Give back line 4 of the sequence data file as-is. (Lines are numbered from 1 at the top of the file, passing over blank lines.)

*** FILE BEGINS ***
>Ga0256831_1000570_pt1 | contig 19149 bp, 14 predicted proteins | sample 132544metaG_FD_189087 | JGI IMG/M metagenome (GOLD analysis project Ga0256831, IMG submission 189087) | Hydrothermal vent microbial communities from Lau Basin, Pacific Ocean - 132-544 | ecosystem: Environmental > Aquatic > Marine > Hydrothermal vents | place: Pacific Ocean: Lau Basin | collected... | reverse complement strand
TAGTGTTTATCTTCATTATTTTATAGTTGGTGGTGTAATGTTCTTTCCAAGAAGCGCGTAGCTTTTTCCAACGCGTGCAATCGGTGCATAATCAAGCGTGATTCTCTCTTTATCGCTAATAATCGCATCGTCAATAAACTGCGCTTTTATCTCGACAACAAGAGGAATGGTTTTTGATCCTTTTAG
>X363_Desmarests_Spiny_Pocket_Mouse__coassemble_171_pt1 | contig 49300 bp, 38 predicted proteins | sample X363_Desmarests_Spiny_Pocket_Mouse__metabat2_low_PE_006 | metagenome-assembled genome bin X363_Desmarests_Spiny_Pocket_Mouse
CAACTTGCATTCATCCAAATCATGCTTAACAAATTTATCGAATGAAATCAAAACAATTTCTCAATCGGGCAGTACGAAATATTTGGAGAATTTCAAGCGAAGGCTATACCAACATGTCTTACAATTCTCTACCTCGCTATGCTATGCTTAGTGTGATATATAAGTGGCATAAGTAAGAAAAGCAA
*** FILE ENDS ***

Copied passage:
CAACTTGCATTCATCCAAATCATGCTTAACAAATTTATCGAATGAAATCAAAACAATTTCTCAATCGGGCAGTACGAAATATTTGGAGAATTTCAAGCGAAGGCTATACCAACATGTCTTACAATTCTCTACCTCGCTATGCTATGCTTAGTGTGATATATAAGTGGCATAAGTAAGAAAAGCAA